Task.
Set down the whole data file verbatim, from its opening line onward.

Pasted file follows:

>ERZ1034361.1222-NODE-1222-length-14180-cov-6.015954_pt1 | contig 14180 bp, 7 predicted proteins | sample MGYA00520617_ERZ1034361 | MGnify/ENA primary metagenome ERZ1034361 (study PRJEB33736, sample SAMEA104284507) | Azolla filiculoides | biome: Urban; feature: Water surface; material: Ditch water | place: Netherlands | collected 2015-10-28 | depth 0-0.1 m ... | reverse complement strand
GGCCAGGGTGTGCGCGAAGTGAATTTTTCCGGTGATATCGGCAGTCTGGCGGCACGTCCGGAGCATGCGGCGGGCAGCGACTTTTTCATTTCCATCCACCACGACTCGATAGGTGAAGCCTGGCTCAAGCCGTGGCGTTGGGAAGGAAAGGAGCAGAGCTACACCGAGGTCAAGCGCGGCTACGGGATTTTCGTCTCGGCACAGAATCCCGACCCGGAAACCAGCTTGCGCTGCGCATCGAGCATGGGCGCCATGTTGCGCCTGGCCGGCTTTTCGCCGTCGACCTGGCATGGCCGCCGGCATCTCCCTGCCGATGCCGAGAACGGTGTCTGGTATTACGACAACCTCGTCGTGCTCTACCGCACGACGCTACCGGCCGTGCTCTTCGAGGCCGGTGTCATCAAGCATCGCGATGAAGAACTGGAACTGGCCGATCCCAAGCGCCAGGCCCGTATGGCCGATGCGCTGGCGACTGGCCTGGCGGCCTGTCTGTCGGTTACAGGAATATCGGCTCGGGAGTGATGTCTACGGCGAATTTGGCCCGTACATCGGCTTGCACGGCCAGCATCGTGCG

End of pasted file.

>ERZ1034361.1222-NODE-1222-length-14180-cov-6.015954_pt1 | contig 14180 bp, 7 predicted proteins | sample MGYA00520617_ERZ1034361 | MGnify/ENA primary metagenome ERZ1034361 (study PRJEB33736, sample SAMEA104284507) | Azolla filiculoides | biome: Urban; feature: Water surface; material: Ditch water | place: Netherlands | collected 2015-10-28 | depth 0-0.1 m ... | reverse complement strand
GGCCAGGGTGTGCGCGAAGTGAATTTTTCCGGTGATATCGGCAGTCTGGCGGCACGTCCGGAGCATGCGGCGGGCAGCGACTTTTTCATTTCCATCCACCACGACTCGATAGGTGAAGCCTGGCTCAAGCCGTGGCGTTGGGAAGGAAAGGAGCAGAGCTACACCGAGGTCAAGCGCGGCTACGGGATTTTCGTCTCGGCACAGAATCCCGACCCGGAAACCAGCTTGCGCTGCGCATCGAGCATGGGCGCCATGTTGCGCCTGGCCGGCTTTTCGCCGTCGACCTGGCATGGCCGCCGGCATCTCCCTGCCGATGCCGAGAACGGTGTCTGGTATTACGACAACCTCGTCGTGCTCTACCGCACGACGCTACCGGCCGTGCTCTTCGAGGCCGGTGTCATCAAGCATCGCGATGAAGAACTGGAACTGGCCGATCCCAAGCGCCAGGCCCGTATGGCCGATGCGCTGGCGACTGGCCTGGCGGCCTGTCTGTCGGTTACAGGAATATCGGCTCGGGAGTGATGTCTACGGCGAATTTGGCCCGTACATCGGCTTGCACGGCCAGCATCGTGCG